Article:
Today I got to paint with my friends in the Glenwood Springs Art Guild and enjoyed chatting with them and catching up on what had happened since I last saw them. I did make some progress on the Italian wash job painting that I previously shared on the blog. This is the painting I had started before we left on our trip. The first few steps in creating this painting can be found on the blog dated July 12th entitled Creative Process. (Click to refresh your memory).

Today I started adding watercolor to the inside squares (the background is all acrylic). I could hear Pink Floyd singing Just Another Brick In The Wall
as I painted the stones using many different colors, mixing bits of cobalt blue, burnt sienna, quinacridone gold, Winsor purple, brilliant orange and a little caput mortem from time to time. But first I painted the sky in the left panel and all of the windows.

Of course, after I stepped back from the painting I could see some issues I will have to keep in mind in the next painting session, the most bothersome to me is the almost "kiss" at the left bottom edge of the roof. I am also going to have to be very cognizant of the colors of the stone and not let everything blend together into the background. I am now thinking about making the right square more blurred so that the effect would be like a camera tightly focusing on the left square. Also, I'm not finished outlining the squares and creating the shadow effect I want.

Taking a photo of your paintings when they are still unfinished and looking at them on a computer screen helps also to point out any color issues. I found that the window reflections are not reflecting the sky color, and I will need to address this also.

So, that's where I am after this painting session. There will be more to come. Stay tuned.

Friday, August 1, 2008

What Does 104 Degrees Look Like?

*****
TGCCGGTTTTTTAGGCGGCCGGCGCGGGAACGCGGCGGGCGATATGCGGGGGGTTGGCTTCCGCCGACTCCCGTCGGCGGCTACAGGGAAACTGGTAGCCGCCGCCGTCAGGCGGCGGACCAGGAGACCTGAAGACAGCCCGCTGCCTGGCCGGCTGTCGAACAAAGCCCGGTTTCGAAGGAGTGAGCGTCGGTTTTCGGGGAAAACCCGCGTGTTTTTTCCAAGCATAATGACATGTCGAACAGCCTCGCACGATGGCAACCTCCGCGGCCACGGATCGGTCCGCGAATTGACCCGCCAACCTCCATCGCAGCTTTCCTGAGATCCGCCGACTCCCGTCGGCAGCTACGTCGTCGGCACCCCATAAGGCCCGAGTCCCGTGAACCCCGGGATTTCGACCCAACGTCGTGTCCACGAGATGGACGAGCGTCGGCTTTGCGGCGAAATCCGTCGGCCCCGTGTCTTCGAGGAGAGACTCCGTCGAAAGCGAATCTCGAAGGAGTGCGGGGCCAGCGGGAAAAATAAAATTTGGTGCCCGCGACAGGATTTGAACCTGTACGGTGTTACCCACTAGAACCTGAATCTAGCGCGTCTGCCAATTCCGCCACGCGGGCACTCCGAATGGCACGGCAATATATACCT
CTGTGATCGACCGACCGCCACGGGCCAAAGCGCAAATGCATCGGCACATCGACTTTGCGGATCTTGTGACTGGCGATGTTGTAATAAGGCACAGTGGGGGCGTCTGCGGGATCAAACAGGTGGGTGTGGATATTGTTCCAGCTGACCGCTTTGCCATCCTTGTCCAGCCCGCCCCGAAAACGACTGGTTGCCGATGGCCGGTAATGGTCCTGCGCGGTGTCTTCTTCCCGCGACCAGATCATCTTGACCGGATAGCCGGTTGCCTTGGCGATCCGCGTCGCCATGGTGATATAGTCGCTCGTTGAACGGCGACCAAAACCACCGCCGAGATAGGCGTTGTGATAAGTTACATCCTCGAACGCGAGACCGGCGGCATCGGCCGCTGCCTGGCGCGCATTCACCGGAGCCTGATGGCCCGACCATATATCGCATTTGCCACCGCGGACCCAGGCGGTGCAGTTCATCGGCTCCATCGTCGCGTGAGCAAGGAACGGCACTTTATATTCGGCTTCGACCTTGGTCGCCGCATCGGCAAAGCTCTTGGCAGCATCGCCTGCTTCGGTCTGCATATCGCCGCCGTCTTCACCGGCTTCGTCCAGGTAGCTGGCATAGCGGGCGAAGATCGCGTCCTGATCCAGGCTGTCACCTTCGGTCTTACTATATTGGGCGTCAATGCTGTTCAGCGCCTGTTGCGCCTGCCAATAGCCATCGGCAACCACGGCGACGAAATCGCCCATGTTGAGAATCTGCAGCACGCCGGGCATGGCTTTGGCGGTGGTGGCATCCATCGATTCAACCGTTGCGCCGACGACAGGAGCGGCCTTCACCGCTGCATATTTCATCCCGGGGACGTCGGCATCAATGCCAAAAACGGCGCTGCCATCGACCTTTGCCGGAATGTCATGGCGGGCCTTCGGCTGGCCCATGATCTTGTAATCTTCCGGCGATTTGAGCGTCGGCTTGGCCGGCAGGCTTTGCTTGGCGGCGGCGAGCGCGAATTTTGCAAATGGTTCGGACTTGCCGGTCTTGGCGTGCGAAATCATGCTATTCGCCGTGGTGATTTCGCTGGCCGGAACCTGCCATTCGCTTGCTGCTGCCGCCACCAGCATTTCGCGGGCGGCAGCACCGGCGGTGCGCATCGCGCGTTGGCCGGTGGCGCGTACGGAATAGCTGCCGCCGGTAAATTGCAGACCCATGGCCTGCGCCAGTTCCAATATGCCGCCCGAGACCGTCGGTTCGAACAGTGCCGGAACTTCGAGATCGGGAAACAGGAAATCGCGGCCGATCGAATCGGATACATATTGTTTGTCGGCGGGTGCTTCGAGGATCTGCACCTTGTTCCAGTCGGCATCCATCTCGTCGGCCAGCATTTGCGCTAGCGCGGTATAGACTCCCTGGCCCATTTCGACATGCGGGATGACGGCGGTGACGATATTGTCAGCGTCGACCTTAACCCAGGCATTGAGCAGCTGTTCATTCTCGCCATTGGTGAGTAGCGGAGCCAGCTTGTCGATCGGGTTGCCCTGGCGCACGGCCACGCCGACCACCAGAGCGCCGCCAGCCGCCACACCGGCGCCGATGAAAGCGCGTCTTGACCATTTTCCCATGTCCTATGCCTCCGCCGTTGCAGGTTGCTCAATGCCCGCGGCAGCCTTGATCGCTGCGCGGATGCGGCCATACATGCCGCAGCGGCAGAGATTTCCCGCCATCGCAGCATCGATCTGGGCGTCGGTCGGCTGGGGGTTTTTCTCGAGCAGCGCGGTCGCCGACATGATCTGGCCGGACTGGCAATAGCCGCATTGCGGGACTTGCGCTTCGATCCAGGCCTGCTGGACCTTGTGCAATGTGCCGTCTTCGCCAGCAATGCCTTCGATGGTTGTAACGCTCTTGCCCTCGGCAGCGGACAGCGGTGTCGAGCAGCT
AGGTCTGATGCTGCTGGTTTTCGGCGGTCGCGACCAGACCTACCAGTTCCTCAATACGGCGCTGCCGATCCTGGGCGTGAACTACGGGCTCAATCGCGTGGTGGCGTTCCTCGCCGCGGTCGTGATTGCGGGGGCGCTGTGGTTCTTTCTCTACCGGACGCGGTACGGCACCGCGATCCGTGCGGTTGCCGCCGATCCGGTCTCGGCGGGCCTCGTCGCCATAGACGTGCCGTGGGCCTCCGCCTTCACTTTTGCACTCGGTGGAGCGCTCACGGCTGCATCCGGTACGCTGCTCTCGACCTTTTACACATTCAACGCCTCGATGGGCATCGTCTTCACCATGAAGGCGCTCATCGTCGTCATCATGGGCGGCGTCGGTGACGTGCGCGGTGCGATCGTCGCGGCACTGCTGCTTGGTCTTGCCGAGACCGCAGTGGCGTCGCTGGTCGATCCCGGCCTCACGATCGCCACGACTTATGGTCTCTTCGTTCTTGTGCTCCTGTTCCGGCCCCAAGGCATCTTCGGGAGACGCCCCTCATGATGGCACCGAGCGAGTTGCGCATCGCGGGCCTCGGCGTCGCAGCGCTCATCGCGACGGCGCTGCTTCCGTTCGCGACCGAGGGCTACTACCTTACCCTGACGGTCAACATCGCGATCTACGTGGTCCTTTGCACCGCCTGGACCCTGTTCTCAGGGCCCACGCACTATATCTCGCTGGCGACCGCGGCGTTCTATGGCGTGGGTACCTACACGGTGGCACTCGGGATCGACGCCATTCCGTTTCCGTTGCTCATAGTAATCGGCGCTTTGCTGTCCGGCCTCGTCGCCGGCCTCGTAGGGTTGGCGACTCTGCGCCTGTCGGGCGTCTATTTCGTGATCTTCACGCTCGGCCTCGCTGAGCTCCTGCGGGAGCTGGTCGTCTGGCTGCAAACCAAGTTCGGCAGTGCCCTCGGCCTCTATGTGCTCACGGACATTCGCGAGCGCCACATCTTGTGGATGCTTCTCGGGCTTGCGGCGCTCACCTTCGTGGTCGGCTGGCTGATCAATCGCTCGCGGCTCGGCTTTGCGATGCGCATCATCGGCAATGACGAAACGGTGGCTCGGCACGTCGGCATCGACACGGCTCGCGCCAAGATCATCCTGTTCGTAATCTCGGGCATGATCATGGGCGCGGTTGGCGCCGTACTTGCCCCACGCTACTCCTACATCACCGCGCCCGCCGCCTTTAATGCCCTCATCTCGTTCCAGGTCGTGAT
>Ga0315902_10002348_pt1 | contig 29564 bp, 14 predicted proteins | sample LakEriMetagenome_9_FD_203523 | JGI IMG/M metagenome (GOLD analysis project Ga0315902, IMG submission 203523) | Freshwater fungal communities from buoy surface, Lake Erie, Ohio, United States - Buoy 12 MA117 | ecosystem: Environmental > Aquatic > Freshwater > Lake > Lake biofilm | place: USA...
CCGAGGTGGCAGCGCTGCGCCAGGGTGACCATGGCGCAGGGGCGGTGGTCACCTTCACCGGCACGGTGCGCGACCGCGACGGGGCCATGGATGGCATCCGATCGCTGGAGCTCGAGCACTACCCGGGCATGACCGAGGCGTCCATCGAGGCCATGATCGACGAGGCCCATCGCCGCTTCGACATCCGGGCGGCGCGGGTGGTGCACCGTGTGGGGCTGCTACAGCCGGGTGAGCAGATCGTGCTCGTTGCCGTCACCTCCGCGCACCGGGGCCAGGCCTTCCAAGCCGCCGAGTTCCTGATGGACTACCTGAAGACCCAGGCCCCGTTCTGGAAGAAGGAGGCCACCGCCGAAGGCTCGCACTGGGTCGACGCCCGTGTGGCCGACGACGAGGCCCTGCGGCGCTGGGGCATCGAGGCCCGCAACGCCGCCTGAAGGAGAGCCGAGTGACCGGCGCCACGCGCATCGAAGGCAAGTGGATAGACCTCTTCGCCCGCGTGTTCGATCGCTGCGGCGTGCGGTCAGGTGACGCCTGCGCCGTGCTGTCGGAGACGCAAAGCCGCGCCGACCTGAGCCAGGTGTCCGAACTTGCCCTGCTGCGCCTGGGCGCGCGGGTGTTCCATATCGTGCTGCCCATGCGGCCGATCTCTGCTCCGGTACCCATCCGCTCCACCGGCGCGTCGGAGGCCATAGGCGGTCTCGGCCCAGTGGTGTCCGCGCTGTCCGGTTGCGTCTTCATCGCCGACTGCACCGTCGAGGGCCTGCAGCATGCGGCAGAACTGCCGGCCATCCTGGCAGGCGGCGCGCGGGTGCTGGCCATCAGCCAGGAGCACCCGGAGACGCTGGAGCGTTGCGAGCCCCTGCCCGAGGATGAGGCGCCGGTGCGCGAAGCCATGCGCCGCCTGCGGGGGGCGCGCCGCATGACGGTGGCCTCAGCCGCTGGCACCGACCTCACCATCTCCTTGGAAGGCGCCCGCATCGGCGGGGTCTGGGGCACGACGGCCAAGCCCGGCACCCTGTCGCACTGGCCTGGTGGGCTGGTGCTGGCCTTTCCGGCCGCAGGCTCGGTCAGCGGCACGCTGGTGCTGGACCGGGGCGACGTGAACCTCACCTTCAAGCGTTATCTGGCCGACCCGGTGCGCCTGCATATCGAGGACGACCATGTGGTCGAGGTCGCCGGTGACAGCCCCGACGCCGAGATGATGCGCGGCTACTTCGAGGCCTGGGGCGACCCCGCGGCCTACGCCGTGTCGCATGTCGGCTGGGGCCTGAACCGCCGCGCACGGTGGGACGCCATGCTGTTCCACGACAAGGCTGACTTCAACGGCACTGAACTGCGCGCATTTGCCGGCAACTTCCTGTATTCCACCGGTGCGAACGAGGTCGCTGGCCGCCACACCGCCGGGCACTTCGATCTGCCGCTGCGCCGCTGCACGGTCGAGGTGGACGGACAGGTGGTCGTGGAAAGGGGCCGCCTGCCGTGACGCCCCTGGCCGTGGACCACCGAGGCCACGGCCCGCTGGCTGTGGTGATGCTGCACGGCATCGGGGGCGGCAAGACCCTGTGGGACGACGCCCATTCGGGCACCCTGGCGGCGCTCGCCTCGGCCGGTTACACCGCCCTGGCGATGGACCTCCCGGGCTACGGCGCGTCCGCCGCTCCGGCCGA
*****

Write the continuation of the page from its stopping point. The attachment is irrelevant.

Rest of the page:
As we were traveling through the country in an air-conditioned vehicle today (Thank You, God), the temperatures this afternoon were hovering between 104 and 106 degrees outside. So not wanting to go outside and paint (so what, am I nuts?), I thought I would take some pictures so that you could see just what heat looks like. You will notice you see no people in these photos and very few cars.
Cottonwood trees are like the sentinels of the plains. Their structure very often has multiple trunks, and they grow quite rapidly, but as you might imagine with the fast growth, they are not strong trees and oftentimes and early fall or late spring heavy snow will break their limbs or even cause one of the trunks to fall. However, on this hot August day it wasn't snowing.

It wasn't too hot for cows though, and we saw quite a few today. Now yesterday when there were ponds scattered around, we sometimes saw the cows standing in the ponds. Today there were no ponds, just circular metal storage containers, and frequently the cattle were gathered around closeby.

I'm saying it wasn't too hot for cows, but then I didn't stick around to watch and see if any of them keeled over after we passed. Also, I know that people who are familiar with the bovine genus do not refer to them as cows, but I am a city girl, and they moo; hence, they are cows.

Another common sight on The Great Plains of the USA is the grain elevator. These stately white structures can be seen for miles and miles on a nice, clear, hot day like today.

So what can we surmise from these photos to describe how 104 degrees looks? Nobody human is outside if they can help it. Cows are pretty much stuck with it to do what cows do. Depending where you are, there has either been enough rain for the grassland to be still green or so little it has already been bleached out by the sun, and the more dried out it looks, the hotter it feels. No matter how you look at it though, the foliage cannot be described as lush. The skies are almost cloudless. Does this describe what 104 degrees looks like? All of the above photos were taken in Oklahoma or Kansas on August 1, 2008. They will make nice reference material for later paintings.